Mark Rourke has spent more than 30 years with Schneider National (NYSE: SNDR), but his job now is to see the future and ensure Schneider is best positioned to take advantage of the opportunities it presents.
Rourke took over as CEO of Schneider in April upon the retirement of Chris Lofgren, who had been president and CEO since August 2002. Rourke is just the fourth CEO of Schneider in its 84-year history. He joined the company in 1987. Prior to taking over for Lofgren, Rourke served as chief operating officer since 2015.
In a keynote address at the FreightWaves LIVE Chicago conference in Chicago on Nov. 12, Rourke spoke with FreightWaves' President George Abernathy about Schneider, and where the industry is headed.
"I'm very bullish on the future," he said. "There is a lot of competition out there, but I think we are well positioned."
In his first quarterly earnings report atop the organization, Rourke stated that he believed the company was well positioned for 2020.
"We have taken a series of steps this year to position the company for 2020. Decisions around [First to Final Mile], our inventory of tractors held for sale and various cost-related initiatives were all made with a focus on the future," he said on the earnings call.
The truckload (TL) carrier reported an 8% decline in revenue year-over-year to $1.18 billion. Schneider reported $0.30 earnings per share, 2 cents shy of analyst expectations. This result excludes a $50.4 million restructuring charge associated with the closure of its First to Final Mile offering. The bulk of the FTFM closure was completed by the end of August. The division saw a third-quarter operating loss of $9 million. Total costs associated with closing FTFM are now expected to be at the low end of management's guidance range of $50 million to $75 million. Schneider also booked an $11.5 million asset impairment charge on tractors held for sale. The company had a higher inventory of tractors held for sale due to lower freight volumes, slowing used equipment sales and the shuttering of FTFM.
The decisions are part of that positioning to ensure Schneider is prepared for what lies ahead. At FreightWaves LIVE, Rourke didn't address specifics on why he remains optimistic about the future but did address a number of topics, including how regulation could be coming back in vogue.
"I think we are almost at a phase of re-regulation of the industry going into 2020, something that we didn't have to worry about coming into 2019," he said. Among the challenges Rourke cited was the final electronic logging device mandate deadline of Dec. 16, 2019, the launch of the drug and alcohol clearinghouse in January, and Assembly Bill 5 (AB5) in California that has many carriers cutting ties with owner-operators in the state. "All of these are coming together at the end of the year, and you can argue the merit of them individually, but collectively they are either [adding] expense or cutting capacity."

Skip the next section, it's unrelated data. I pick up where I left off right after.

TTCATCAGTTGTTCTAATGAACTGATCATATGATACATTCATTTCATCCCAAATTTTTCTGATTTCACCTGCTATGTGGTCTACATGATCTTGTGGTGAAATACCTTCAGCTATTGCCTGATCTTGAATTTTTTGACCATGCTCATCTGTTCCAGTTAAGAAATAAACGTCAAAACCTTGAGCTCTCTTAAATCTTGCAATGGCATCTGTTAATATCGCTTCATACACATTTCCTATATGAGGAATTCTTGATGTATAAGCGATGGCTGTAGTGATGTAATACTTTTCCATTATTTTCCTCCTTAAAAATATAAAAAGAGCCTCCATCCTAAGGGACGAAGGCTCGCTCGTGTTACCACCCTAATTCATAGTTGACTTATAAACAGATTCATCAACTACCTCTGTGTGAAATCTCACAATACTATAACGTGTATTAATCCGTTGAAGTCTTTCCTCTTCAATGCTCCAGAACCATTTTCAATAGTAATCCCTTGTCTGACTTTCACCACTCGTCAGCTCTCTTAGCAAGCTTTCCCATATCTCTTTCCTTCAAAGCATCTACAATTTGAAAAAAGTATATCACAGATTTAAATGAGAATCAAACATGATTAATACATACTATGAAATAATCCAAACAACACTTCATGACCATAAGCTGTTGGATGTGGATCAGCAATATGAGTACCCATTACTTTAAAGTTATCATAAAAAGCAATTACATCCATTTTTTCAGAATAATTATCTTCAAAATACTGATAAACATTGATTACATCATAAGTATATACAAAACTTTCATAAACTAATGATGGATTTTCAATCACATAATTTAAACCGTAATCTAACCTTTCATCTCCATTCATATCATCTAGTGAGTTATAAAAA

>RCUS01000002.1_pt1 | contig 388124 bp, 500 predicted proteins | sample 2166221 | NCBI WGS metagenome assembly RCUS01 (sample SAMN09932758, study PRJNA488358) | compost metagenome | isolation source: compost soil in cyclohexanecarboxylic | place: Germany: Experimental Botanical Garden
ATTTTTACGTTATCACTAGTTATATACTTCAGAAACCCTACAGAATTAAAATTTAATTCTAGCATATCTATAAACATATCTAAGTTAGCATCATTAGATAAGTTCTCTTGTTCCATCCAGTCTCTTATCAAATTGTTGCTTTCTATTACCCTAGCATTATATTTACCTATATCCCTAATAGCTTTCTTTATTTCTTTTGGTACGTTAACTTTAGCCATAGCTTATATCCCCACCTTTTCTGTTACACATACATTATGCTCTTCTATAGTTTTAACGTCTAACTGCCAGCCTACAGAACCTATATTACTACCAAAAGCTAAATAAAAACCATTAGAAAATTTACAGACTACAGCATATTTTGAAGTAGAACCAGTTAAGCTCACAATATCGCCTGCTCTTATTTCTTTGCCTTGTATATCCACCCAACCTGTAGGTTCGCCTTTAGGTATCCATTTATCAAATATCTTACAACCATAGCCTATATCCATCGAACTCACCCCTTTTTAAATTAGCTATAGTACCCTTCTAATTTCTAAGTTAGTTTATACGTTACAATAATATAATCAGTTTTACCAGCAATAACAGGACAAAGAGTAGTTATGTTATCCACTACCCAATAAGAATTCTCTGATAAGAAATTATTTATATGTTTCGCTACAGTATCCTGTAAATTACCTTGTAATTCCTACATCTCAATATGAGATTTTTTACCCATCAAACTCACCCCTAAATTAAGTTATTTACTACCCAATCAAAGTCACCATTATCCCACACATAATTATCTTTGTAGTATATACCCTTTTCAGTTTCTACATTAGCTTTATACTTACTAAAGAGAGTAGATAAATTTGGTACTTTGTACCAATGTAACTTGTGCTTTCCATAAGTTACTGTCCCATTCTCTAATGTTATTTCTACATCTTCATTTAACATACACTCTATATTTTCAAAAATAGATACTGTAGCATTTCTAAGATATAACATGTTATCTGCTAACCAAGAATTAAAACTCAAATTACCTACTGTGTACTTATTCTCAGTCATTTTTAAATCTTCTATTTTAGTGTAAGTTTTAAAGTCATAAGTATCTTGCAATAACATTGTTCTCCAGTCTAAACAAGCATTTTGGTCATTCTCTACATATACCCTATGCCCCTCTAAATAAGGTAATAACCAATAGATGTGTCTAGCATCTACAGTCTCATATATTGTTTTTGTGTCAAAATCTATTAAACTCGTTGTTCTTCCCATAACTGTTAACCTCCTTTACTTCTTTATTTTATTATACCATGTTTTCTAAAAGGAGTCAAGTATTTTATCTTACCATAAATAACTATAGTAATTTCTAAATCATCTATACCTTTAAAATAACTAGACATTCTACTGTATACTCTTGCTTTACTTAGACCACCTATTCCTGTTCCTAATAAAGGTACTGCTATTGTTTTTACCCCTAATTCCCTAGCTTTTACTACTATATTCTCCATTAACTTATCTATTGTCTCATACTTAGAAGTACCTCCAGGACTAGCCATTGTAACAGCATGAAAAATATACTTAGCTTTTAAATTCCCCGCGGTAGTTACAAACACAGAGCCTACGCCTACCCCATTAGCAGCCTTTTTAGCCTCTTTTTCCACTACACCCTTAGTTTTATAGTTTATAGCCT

He concluded his time on stage by saying that he sees Schneider continuing to grow in all three business segments — intermodal, truckload and brokerage — but that automation and other technologies, including electric trucks, could lead to more consolidation in the industry.
In an interview with FreightWaves in November 2018, Rourke talked about his passion for trucking and Schneider in particular.
"As prepared as you think you are, and what you've worked for, until you are sitting in that [CEO] chair [you really never know]," he said at the time. "The company has performed well when we've let it, and I certainly intend to keep that legacy going."
Rourke noted that company culture is important and he intended to continue the path that Lofgren and before him Don Schneider and Al Schneider had laid out.
"I was just trying to find my way to learn; I was attracted to the company culture," he said of joining Schneider. "The respect and integrity, all those things matter, which is why I'm so jazzed to come to work every day."
Rourke spoke to the audience at FreightWaves LIVE about that culture and recruiting employees to Green Bay, Wisconsin.
"[Being located in Green Bay] doesn't always make it easy, but it's a great community with a lot of outdoor [options] and it has a lot to offer," he said of the transportation company's home base.
The culture, though, has carried through the years, and he credited Don Schneider with helping build that foundation.
"I think his fingerprints are still all over the company," Rourke said. "How we went from a private enterprise to a public enterprise. … He was always about [promoting based on] a meritocracy, not longevity."
The changing pace of technology is helping smaller carriers, Rourke noted. Schneider is working more closely with these carriers that at one point might have been shy about partnering with such a large organization.
"Today with technology, we've democratized the smaller carrier," he said. "We're helping bring size and scale to that small carrier."
At FreightWaves LIVE, Rourke noted that while startup companies continue to get much of the publicity for their technological innovation, Schneider is not sitting idle. In fact, the company has invested more than $100 million in improving its technology platform in 2019, and investment will continue in 2020.
"I think at times we have put our heads down and done the things our customers have asked us to do, but we have made investments to promote our investments," he said. "You are going to see a more ‘out there' and proactive Schneider."
Specifically, Rourke noted the technological revolution taking place in brokerage, saying there are opportunities to automate certain tasks and better leverage all the data being acquired to help Schneider and its customers better optimize their businesses.
"Of course, we are never going to automate ourselves out of brokerage, and I don't think [that can be done anyway]," he said.
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